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Anemia Predicts Cardiac Events After Vascular Surgery

Even mild baseline anemia is linked to increased five-year risk of major adverse cardiac events

THURSDAY, April 17 (HealthDay News) -- In patients who undergo elective vascular surgery, preoperative anemia is a significant predictor of perioperative and long-term cardiac events, researchers report in the April 15 issue of the American Journal of Cardiology.

Martin Dunkelgrun, M.D., of the Leiden University Medical Centre in Leiden, the Netherlands, and colleagues studied 1,211 patients (77 percent men, mean age 68), including 399 (33 percent) who were anemic at baseline, 74 (6 percent) who had a major adverse cardiac event after 30 days and 199 (17 percent) who had a major adverse cardiac event after five years.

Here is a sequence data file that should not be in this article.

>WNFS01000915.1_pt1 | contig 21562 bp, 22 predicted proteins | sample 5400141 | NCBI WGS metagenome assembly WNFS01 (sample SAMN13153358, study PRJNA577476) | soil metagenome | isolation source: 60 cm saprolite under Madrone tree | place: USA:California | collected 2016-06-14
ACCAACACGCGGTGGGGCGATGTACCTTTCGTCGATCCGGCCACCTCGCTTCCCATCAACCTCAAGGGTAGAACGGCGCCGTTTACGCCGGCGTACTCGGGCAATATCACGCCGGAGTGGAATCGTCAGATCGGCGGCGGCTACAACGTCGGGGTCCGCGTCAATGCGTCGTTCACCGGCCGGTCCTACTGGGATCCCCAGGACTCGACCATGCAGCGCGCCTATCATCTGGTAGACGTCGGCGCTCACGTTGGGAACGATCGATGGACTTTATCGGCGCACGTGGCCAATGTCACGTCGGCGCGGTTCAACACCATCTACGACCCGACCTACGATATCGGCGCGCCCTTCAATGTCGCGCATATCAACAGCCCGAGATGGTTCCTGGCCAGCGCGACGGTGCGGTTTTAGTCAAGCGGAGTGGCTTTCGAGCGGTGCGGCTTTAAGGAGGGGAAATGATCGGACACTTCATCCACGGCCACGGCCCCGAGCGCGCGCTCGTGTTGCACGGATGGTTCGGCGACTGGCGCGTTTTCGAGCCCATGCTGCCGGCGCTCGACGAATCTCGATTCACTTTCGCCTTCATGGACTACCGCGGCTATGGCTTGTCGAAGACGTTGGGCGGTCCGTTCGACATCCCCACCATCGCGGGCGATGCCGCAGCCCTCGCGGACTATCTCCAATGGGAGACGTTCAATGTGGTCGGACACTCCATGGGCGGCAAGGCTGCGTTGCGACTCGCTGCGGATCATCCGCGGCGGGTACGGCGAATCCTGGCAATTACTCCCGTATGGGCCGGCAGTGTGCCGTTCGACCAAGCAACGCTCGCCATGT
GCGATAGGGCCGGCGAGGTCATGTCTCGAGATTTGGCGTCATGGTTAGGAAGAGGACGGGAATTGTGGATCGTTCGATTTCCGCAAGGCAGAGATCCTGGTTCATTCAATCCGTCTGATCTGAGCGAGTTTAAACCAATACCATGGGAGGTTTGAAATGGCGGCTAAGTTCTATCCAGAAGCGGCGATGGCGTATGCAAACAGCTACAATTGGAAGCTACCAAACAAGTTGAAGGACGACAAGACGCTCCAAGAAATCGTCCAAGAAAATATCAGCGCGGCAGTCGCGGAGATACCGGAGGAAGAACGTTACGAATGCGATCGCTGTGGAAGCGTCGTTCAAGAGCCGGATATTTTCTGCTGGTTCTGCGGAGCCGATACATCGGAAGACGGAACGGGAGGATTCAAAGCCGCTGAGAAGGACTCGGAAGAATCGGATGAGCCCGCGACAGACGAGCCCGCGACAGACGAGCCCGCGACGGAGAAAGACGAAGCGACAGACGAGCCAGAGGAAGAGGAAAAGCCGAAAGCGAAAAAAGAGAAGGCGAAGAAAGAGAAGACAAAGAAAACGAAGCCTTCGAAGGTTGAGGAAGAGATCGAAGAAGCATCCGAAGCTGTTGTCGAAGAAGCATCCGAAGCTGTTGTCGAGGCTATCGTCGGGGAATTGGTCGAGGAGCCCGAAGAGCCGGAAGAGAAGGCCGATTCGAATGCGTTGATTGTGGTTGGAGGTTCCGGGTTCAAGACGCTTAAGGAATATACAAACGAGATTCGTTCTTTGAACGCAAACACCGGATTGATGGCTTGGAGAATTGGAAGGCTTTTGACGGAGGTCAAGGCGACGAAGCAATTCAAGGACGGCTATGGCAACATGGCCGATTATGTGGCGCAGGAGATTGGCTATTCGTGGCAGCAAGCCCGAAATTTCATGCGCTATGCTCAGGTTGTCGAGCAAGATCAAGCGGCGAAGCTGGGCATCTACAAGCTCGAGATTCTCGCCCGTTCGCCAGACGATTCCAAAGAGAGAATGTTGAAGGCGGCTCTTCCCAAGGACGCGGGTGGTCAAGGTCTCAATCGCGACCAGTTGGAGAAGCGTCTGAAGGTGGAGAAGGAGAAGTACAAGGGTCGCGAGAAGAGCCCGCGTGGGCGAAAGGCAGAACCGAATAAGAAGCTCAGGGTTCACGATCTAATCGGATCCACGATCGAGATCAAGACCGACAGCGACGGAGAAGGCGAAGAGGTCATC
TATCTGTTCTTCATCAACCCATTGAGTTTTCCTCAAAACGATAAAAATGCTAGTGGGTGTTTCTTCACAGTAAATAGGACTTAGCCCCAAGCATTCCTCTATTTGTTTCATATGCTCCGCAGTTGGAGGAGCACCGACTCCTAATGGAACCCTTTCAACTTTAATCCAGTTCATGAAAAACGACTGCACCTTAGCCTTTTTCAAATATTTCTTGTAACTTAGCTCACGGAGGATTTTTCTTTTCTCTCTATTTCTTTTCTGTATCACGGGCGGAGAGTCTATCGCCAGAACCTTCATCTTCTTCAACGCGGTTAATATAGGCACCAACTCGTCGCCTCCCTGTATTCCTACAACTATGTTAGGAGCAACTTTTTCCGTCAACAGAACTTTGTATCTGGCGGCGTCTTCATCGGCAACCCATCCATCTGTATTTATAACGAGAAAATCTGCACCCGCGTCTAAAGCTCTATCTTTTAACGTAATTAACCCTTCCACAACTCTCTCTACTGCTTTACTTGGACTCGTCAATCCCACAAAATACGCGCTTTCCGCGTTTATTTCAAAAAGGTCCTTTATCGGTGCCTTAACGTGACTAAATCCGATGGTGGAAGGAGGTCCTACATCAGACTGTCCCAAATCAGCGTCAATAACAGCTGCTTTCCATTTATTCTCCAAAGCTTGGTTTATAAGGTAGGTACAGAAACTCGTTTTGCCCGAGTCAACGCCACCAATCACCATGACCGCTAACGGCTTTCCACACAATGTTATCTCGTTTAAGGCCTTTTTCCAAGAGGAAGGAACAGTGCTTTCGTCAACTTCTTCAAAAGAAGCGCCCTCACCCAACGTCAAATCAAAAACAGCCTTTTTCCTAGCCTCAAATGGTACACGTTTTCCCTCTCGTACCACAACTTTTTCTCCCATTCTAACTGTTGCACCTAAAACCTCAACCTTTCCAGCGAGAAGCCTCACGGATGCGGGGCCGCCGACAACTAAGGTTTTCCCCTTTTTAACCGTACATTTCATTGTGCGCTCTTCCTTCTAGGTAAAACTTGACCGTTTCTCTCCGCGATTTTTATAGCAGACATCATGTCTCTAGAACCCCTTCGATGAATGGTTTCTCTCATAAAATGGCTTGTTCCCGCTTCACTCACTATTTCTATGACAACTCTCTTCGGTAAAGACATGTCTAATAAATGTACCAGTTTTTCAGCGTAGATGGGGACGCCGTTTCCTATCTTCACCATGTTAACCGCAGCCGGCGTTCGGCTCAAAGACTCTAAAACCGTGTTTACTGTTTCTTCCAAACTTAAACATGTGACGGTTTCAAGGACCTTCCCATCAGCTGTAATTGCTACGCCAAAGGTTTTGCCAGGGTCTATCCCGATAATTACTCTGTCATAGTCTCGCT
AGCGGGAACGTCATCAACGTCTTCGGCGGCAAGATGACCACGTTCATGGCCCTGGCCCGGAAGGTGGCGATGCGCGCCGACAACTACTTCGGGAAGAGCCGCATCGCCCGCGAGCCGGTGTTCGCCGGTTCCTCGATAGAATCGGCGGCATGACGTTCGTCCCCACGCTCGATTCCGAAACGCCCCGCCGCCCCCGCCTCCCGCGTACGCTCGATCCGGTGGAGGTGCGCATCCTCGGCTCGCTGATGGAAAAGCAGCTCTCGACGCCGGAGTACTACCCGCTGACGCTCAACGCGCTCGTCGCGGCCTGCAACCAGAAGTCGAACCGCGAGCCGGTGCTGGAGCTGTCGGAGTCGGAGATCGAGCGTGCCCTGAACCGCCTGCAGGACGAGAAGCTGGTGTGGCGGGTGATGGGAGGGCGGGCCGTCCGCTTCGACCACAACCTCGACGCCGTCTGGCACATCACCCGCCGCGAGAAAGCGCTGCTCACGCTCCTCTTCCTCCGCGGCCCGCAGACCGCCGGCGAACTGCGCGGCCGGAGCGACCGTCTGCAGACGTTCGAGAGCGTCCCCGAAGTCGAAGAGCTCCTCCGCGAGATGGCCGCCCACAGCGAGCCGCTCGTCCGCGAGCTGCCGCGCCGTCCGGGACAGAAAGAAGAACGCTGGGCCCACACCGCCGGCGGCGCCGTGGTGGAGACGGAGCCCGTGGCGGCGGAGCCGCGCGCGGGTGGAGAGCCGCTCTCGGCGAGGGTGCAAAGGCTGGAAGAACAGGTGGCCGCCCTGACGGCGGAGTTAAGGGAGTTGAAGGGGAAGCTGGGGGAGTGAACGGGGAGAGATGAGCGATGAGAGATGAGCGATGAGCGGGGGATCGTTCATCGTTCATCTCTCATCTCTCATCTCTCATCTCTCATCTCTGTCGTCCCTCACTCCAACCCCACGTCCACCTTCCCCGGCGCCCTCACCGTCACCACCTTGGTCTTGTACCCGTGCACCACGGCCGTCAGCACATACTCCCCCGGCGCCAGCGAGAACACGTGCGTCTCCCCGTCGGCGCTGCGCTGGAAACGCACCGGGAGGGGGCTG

After adjustment for all clinical risk factors, the researchers found that baseline anemia was associated with an increased risk of major adverse cardiac events compared to baseline non-anemia. For mild, moderate and severe anemia, they calculated 30-day hazard ratios of 1.8, 2.3, and 4.7, respectively and five-year hazard ratios of 2.4, 3.6 and 6.1, respectively.

"Several mechanisms may contribute to anemia as a risk factor for cardiac events," the authors write. "Subclinical coronary disease may decrease the tolerance for anemia because coronary vasodilatation is not possible in the presence of significant stenosis and the cardiac oxygen extraction ratio may be limited. Also, in patients with decreased cardiac reserve, anemia may further decrease regular physiologic compensatory capacity."

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